Removal of selected anions by raw halloysite and smectite clay.
Anna Prokop, Paulina Maziarz, Jakub Matusik
Vol. 41, no. 1 (2015), s. 125-126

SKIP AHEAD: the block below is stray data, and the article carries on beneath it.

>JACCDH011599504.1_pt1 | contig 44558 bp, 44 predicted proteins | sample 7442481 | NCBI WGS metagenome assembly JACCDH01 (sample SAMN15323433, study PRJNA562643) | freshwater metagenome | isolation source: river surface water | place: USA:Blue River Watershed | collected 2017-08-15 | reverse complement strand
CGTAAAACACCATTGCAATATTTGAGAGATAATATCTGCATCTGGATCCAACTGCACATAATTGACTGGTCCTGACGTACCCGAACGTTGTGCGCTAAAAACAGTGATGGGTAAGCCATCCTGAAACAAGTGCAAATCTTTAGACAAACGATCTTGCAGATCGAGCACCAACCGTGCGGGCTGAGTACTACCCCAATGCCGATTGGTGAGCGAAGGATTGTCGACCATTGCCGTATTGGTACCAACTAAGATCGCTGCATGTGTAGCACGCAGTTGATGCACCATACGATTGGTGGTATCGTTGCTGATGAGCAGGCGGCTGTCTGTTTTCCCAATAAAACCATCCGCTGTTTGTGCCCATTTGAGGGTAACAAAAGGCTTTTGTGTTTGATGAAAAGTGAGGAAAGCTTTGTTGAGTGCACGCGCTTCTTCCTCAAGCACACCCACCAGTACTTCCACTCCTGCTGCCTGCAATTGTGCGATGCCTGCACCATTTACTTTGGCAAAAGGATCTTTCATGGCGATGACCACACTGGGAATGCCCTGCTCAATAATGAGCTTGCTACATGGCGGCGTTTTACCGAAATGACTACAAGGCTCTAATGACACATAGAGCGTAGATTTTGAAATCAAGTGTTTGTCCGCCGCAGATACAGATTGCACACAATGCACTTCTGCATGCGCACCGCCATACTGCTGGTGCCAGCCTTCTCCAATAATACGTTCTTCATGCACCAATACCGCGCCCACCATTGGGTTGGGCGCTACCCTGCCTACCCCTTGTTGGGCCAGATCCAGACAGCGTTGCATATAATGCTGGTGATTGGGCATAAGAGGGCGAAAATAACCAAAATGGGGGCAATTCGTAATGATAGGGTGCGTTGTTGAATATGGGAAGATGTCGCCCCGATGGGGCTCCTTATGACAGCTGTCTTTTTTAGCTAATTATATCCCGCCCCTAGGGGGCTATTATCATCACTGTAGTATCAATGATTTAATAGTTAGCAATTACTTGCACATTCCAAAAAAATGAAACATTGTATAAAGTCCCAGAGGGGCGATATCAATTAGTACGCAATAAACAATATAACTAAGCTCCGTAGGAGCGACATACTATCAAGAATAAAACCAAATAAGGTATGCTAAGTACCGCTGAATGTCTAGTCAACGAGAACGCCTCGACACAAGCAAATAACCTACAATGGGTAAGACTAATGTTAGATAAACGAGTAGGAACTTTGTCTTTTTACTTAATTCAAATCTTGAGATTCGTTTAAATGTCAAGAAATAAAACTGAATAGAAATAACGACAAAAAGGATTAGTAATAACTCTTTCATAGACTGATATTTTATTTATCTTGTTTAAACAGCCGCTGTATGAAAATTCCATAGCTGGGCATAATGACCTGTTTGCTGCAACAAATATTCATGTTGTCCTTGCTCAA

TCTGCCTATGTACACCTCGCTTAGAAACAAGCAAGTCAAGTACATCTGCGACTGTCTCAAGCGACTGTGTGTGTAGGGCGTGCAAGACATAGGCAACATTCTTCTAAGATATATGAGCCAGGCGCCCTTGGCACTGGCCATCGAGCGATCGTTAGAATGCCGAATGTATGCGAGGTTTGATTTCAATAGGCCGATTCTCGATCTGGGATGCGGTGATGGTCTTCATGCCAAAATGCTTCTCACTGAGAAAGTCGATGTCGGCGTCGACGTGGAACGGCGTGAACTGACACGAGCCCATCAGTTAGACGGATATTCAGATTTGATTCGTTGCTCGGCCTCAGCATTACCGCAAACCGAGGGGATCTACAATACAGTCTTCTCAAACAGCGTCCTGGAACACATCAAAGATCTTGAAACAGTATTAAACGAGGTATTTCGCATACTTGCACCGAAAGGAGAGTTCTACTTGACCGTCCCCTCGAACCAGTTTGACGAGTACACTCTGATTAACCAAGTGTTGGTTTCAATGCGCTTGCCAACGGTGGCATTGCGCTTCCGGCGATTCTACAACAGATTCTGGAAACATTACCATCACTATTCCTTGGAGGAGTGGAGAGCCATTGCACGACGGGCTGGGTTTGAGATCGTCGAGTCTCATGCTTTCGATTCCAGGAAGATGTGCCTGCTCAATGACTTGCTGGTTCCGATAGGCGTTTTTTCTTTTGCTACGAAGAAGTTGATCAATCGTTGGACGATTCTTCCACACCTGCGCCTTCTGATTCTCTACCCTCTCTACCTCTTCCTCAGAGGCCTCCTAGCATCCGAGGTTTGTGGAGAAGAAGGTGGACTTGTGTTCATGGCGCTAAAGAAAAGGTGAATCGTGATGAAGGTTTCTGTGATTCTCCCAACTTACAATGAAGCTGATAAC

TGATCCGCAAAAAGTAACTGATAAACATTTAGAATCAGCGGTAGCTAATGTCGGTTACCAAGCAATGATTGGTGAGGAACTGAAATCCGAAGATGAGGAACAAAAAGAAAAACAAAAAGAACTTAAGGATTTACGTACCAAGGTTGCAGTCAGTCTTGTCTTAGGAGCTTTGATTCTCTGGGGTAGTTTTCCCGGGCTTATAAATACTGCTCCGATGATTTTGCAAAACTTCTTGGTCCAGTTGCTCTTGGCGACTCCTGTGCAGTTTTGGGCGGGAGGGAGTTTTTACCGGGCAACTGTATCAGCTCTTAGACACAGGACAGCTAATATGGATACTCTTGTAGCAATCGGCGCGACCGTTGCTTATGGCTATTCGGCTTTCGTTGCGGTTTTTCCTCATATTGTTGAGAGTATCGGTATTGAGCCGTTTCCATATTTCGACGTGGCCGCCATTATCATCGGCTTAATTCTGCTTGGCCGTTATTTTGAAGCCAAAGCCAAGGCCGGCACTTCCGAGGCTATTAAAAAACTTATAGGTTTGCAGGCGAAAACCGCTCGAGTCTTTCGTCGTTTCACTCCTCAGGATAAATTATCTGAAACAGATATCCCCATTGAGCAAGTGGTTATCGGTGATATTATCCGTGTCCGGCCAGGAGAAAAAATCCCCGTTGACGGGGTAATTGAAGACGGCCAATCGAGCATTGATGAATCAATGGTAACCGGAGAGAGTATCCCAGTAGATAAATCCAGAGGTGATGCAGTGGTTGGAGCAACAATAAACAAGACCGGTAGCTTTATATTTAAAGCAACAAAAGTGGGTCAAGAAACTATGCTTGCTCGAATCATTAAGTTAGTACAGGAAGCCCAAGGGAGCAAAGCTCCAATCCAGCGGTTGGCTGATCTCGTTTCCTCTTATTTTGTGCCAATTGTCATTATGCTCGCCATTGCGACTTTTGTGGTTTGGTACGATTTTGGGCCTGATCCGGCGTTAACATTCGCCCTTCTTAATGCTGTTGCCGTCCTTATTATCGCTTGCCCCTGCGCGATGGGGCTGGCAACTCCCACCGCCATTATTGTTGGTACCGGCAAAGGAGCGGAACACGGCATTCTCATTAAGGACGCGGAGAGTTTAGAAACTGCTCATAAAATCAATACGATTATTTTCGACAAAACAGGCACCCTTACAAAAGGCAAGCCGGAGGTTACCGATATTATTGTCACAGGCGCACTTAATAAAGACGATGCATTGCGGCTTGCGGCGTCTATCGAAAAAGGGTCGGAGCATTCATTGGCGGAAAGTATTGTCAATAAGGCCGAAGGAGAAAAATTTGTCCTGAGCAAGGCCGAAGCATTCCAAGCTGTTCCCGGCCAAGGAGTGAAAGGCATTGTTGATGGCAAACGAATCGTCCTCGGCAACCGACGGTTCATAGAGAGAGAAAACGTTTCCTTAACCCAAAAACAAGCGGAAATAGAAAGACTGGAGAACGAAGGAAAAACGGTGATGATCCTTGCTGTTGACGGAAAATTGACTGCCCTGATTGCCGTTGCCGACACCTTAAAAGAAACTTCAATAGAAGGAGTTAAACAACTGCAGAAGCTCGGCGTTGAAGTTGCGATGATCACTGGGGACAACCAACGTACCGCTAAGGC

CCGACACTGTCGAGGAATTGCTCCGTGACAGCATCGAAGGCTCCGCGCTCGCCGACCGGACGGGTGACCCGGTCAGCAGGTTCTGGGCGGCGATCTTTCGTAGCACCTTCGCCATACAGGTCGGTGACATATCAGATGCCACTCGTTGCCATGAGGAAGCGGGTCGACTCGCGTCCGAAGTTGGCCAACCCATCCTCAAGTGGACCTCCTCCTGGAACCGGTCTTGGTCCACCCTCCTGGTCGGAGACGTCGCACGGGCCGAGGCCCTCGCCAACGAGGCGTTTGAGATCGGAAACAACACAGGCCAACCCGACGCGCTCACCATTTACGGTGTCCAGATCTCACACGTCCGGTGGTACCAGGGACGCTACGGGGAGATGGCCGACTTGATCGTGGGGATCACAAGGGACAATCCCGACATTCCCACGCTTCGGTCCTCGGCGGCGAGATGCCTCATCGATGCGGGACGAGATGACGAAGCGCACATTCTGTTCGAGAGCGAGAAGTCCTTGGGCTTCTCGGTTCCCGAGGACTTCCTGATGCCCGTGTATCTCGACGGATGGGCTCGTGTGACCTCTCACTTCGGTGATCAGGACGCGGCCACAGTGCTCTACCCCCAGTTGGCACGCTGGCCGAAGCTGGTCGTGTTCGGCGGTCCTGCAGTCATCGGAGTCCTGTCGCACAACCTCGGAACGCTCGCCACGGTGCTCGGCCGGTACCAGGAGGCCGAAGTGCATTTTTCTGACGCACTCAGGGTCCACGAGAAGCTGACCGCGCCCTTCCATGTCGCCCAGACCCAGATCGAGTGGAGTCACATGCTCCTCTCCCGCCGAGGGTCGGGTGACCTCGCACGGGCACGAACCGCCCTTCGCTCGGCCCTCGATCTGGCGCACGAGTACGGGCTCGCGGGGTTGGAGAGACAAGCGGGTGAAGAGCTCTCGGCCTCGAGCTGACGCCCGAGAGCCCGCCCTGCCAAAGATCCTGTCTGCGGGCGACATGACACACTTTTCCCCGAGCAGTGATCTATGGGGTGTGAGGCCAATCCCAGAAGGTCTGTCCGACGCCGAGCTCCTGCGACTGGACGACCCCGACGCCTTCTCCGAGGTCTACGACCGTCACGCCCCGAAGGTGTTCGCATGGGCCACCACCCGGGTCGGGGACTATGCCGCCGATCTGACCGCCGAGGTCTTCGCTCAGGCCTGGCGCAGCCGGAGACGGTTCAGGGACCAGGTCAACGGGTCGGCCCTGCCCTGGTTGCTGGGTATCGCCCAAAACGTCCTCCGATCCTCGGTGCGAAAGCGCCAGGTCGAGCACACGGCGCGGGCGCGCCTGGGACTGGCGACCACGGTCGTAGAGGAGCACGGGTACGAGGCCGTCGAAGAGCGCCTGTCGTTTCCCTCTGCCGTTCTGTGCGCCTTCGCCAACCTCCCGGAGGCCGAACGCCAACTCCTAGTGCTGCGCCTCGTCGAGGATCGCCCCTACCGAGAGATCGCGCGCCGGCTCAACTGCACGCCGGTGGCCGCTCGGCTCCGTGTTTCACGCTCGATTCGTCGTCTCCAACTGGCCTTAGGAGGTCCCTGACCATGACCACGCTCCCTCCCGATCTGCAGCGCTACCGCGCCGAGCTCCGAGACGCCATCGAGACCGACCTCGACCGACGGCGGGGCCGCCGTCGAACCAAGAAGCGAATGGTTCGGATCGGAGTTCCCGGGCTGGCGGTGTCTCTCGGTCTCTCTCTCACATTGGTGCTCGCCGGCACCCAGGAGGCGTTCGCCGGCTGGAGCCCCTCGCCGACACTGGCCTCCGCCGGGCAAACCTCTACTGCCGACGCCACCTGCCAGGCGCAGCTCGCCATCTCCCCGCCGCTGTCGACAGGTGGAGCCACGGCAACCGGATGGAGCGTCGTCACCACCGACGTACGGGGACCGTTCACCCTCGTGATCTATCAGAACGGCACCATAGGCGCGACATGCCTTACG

The structure of clay minerals consists of tetrahedral and octahedral sheets, which can form 1:1, 2:1, and 2:1:1 layers. The halloysite, which belongs to the kaolin group, is composed of 1:1 layers while smectite group minerals contains 2:1 dioctahedral layer. The presence of numerous active centers on mineral surfaces and/or in the interlayer spaces allows them to attract and exchange ions from aqueous solutions. This makes them suitable for removal of harmful/toxic ions such as P(V), As(V), and Cr(VI) (Mozgawa et al. 2011, Matusik 2014) or Pb(II), Cd(II), Zn(II), and Cu(II) (Bhattacharyya & Gupta 2008, Matusik & Wcisło 2014) from wastewaters. The aim of this work was to examine the sorption capacity of natural halloysite and smectite clay towards P(V), As(V), and Cr(VI).Two samples used in this study were collected from Polish deposits. Natural halloysite (H) was obtained from Dunino deposit (located near Legnica in SW Poland), while smectite clay (SC) was obtained from Bełchatów Lignine Mine where it forms an overburden cover. For both raw samples the X-ray diffraction (XRD) patterns and infrared absorption (FTIR) spectra were collected. The sorption of P(V), As(V), and Cr(VI) was conducted as a function of anions concentrations ranging from 0.05 to 50 mmol/L for initial pH of 5 in a single−element system. The suspension of H or SC and corresponding aqueous solution (solid/solution ratio: 20 g/L) was shaken for 24 h at 25°C. Afterwards the anions concentration in the supernatant solution was measured using colorimetric methods. The P(V) and As(V) concentration was determined with the molybdenum blue method, whereas Cr(VI) concentration was measured with diphenylcarbazide method. The XRD pattern of the H sample showed a basal peak at 7.20 Å, which confirms the presence of dehydrated halloysite (7 Å). In turn, the SC exhibited a peak centered at ~12.5 Å with an asymmetric profile starting from ~15.0 Å. Such ref lection suggests the presence of smectite which has both Na+and Ca2+cations in its interlayer space. The IR spectra of the H showed bands specific for kaolin group minerals related to the OH-stretching region (3700−3620 cm−1), vibrations of water molecules (~1630 cm−1) and bands associated with stretching and bending vibrations of aluminosilicate framework (1200−400 cm−1). The IR spectrum of SC showed bands specific for smectite minerals; i.e. 3623 cm−1 band attributed to OH hydroxyl located inside the 2:1 layer, and broad band centered at ~3400 cm−1 due to interlayer water surrounding cations. Also the structural vibrations of the 2:1 layer were observed in the 1200−400 cm−1 region.The results of the experiment indicated that the sorption capacity of both H and SC samples was relatively high. The highest uptake of P(V) was measured for both materials and it was equal to 201 and 256 mmol/kg, respectively for H and SC. The sorption capacity of H and SC towards As(V) was 168 and 96 mmol/kg, respectively. The 126 sorption of Cr(VI) by H and SC equaled 36 and 104 mmol/kg, respectively. The sorption isotherms were fitted to the Freundlich model (Freundlich 1906) with an exception of P(V) which sorption on H sample was described by Langmuir model (Langmuir 1916). The specific surface areas (SBET) of studied materials were similar: H = 49.52 m2/g and SC = 69.10 m2/g. The sorption centers that may attract anions in both H and SC samples were limited due to isomorphic substitutions in tetrahedral and/or octahedral sheets. This will generate positively charged sites and attract cations rather than anions. It is believed that the mechanism responsible for the adsorption of anions on both materials is mainly surface complexation at t he crystals edges (Bradl 2004). The sorption capacity of H and SC samples was lower than that reported for hydrotalcite − based anion − exchange materials (HTLc). For comparison, the sorption capacity towards P(V), As(V) and Cr(VI) on uncalcined HTLc was 498 mmol/kg (Kuzawa et al. 2006), 596 mmol/kg (Wu et al. 2013) and 314 mmol/kg (Alvarez-Ayuso & Nugteren 2005), respectively. Nevertheless, the examined mineral samples might be used as sorbents for industrial wastewater treatment involving removal of P(V) and As(V).